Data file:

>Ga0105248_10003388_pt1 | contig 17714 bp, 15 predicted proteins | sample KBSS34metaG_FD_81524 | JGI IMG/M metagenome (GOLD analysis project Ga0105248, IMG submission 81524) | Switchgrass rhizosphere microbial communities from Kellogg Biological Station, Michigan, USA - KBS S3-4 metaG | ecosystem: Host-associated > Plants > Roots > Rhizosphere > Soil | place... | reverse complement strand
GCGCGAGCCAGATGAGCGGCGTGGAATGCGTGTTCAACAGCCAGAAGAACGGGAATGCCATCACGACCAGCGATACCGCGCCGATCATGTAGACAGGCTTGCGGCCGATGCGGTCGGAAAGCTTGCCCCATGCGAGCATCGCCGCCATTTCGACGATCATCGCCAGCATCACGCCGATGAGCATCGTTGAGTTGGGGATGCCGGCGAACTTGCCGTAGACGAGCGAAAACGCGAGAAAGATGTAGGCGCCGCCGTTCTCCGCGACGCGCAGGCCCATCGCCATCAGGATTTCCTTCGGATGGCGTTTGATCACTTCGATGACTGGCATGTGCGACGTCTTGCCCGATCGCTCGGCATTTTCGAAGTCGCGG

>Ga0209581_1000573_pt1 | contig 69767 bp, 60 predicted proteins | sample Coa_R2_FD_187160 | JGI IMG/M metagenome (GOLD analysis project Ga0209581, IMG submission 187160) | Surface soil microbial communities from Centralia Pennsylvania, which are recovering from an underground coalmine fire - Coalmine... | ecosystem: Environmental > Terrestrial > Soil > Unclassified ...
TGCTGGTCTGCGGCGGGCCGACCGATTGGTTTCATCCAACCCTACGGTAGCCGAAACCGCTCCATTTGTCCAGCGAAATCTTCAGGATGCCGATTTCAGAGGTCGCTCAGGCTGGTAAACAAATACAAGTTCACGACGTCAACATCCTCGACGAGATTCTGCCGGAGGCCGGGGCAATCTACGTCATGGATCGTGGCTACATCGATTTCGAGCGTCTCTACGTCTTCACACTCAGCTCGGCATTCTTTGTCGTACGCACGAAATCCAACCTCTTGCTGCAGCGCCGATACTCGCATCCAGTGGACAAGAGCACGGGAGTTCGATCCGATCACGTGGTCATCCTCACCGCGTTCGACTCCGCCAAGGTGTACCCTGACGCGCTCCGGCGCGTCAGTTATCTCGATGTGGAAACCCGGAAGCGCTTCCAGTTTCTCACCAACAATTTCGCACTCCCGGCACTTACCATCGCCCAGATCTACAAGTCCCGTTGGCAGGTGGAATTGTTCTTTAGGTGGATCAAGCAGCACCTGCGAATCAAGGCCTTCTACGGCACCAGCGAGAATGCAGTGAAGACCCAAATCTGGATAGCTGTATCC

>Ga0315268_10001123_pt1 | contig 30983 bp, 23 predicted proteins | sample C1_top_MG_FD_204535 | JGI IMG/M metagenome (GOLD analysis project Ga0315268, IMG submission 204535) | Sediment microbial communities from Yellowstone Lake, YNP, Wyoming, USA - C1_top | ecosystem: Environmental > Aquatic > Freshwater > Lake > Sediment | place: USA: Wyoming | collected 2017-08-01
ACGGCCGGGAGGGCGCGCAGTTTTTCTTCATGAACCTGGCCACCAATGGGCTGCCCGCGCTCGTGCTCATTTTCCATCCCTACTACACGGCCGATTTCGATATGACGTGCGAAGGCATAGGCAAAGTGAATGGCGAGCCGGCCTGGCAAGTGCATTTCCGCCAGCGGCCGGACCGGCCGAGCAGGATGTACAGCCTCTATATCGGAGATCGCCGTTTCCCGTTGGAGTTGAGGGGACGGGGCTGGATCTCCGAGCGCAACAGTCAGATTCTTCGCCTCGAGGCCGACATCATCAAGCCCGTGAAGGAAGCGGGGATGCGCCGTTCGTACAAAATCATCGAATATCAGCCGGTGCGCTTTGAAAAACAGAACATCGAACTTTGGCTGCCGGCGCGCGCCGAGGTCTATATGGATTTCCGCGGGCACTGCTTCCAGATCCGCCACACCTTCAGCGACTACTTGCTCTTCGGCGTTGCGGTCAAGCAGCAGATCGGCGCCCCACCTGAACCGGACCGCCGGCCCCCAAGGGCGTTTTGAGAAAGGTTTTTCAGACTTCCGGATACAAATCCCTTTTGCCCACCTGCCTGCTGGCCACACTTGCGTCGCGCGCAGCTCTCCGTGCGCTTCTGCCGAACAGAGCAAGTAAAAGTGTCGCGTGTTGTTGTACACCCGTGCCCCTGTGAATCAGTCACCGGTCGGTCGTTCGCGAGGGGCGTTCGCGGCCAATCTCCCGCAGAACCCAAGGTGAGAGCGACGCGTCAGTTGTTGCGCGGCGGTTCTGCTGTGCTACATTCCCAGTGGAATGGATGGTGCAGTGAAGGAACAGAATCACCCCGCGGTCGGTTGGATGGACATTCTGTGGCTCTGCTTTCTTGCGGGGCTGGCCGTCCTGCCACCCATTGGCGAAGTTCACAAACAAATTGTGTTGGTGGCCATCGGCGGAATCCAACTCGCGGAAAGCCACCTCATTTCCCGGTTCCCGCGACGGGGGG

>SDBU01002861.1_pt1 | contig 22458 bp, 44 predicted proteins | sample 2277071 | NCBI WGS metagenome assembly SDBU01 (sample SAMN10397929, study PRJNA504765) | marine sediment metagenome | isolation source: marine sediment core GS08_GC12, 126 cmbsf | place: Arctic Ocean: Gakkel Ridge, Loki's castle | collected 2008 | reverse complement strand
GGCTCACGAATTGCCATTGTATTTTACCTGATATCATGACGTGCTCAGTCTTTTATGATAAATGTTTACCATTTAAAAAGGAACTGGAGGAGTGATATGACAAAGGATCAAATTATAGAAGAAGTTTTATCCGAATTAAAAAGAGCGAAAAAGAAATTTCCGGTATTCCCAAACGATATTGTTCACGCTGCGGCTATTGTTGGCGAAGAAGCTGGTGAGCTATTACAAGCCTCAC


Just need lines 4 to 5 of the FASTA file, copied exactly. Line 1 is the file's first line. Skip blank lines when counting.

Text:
TGCTGGTCTGCGGCGGGCCGACCGATTGGTTTCATCCAACCCTACGGTAGCCGAAACCGCTCCATTTGTCCAGCGAAATCTTCAGGATGCCGATTTCAGAGGTCGCTCAGGCTGGTAAACAAATACAAGTTCACGACGTCAACATCCTCGACGAGATTCTGCCGGAGGCCGGGGCAATCTACGTCATGGATCGTGGCTACATCGATTTCGAGCGTCTCTACGTCTTCACACTCAGCTCGGCATTCTTTGTCGTACGCACGAAATCCAACCTCTTGCTGCAGCGCCGATACTCGCATCCAGTGGACAAGAGCACGGGAGTTCGATCCGATCACGTGGTCATCCTCACCGCGTTCGACTCCGCCAAGGTGTACCCTGACGCGCTCCGGCGCGTCAGTTATCTCGATGTGGAAACCCGGAAGCGCTTCCAGTTTCTCACCAACAATTTCGCACTCCCGGCACTTACCATCGCCCAGATCTACAAGTCCCGTTGGCAGGTGGAATTGTTCTTTAGGTGGATCAAGCAGCACCTGCGAATCAAGGCCTTCTACGGCACCAGCGAGAATGCAGTGAAGACCCAAATCTGGATAGCTGTATCC

>Ga0315268_10001123_pt1 | contig 30983 bp, 23 predicted proteins | sample C1_top_MG_FD_204535 | JGI IMG/M metagenome (GOLD analysis project Ga0315268, IMG submission 204535) | Sediment microbial communities from Yellowstone Lake, YNP, Wyoming, USA - C1_top | ecosystem: Environmental > Aquatic > Freshwater > Lake > Sediment | place: USA: Wyoming | collected 2017-08-01